Cricket Australia have announced that the official Player of the Match of the second Test between Australia and India will be presented with a specially designed medal, in tribute to one of the country's earliest cricketing pioneers.

The Boxing Day Test begins on December 26, and with the Australians having trumped India in the first match, both sides would be desperate to put up a solid show when they meet next.

The medal, titled The Johnny Mullagh Medal, is named after the captain of the Australian indigenous side that toured England in 1868. It was the first organised group of Australian sportspeople to travel overseas, and given the era, marked a very important chapter in the history of Australian cricket.

Mullagh (whose real name was Unaarrimin), a stellar all-rounder, startled Englishmen with his ability to bat, bowl and even keep wickets on the tour. 

Describing the Aboriginal players, The Times newspaper in England wrote: "Their hair and beards are long and wiry, their skins vary in shades of blackness, and most of them have broadly expanded nostrils. Having been brought up in the bush to agricultural pursuits under European settlers, they are perfectly civilised and are quite familiar with the English language."

While on the tour, the Aboriginal team played 47 matches over 6 months. They won 14, lost 14 and drew 19 matches, surprising the inventors of cricket with their rather good outing. Mullagh scored a whopping 1,698 runs, bagged 245 wickets and even had four stumpings to his name.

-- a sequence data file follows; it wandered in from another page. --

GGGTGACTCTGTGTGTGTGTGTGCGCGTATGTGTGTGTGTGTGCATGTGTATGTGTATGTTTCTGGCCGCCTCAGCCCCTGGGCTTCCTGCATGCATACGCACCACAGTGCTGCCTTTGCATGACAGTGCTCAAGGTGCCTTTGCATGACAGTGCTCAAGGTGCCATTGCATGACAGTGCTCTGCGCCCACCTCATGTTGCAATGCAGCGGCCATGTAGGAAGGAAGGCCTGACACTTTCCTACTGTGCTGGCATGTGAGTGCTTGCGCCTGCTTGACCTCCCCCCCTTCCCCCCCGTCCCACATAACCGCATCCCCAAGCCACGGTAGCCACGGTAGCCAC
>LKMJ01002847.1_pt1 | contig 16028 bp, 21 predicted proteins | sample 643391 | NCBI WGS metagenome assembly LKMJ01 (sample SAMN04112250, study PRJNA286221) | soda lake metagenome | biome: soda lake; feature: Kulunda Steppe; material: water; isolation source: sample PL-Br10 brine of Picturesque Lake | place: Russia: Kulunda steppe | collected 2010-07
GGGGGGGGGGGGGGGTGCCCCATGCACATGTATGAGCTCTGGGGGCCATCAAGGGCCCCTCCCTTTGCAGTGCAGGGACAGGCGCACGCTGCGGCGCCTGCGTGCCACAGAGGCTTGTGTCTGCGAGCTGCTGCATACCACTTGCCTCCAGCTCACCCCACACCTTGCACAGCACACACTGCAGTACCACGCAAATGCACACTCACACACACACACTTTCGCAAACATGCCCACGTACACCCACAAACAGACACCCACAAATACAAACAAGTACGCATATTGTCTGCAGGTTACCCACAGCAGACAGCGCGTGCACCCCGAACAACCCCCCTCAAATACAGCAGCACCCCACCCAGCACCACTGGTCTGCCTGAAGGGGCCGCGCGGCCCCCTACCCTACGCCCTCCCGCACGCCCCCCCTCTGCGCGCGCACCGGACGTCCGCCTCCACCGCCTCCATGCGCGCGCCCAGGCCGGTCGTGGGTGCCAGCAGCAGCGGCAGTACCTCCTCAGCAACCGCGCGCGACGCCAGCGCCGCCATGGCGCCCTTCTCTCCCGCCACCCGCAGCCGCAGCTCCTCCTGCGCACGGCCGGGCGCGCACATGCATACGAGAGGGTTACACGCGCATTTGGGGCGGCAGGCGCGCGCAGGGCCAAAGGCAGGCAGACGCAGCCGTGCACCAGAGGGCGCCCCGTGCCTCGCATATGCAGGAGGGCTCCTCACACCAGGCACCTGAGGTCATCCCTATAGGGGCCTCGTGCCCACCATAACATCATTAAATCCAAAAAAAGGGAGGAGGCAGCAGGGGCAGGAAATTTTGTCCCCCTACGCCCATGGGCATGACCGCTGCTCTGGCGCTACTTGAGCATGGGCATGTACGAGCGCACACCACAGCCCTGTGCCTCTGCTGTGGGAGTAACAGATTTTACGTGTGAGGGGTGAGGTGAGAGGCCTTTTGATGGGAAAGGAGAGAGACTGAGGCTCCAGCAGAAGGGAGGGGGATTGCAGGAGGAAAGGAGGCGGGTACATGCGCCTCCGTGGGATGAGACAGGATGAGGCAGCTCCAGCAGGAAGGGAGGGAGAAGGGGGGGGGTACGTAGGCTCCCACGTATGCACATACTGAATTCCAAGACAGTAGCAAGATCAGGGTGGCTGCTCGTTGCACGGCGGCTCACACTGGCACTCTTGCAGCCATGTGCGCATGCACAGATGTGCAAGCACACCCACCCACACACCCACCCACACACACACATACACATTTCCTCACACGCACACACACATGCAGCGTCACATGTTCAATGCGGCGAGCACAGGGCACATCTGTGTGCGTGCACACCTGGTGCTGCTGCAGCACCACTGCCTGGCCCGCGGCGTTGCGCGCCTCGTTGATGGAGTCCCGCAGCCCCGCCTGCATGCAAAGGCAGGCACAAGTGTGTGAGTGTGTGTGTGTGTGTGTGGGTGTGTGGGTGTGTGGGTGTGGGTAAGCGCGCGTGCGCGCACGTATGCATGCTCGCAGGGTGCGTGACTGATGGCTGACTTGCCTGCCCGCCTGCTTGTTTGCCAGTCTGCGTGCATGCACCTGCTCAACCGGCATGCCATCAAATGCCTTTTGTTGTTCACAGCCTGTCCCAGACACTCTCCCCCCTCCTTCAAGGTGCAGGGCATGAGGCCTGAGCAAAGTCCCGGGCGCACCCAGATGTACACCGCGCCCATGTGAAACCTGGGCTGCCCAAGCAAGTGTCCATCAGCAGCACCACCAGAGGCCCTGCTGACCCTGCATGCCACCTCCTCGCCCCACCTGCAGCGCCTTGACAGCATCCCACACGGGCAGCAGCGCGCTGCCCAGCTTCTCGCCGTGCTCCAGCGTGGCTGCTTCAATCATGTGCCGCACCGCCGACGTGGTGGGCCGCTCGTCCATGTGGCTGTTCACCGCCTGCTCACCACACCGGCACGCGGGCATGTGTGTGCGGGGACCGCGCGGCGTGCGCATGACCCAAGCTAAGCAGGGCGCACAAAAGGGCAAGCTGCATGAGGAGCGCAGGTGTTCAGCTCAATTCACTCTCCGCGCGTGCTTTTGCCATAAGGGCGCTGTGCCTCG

"He did everything on that tour – he was the skipper, he took (245) wickets, he scored a bucketload of runs and he even ended up wicketkeeping for a couple of games," Dan Christian, the Australian cricketer with indegenous heritage, told while speaking of Mullagh. "So I had a fair bit to live up to for the tour! He also worked at the MCC (Melbourne Cricket Club) and he played in the Boxing Day match in 1866, so there's some real history there."

The medal, which consists of a photo of the team from that tour, and a golden frame, will be presented along with a video message from one of the descendants of a player from that era.

More about the history and heritage of the Mullagh Medal here: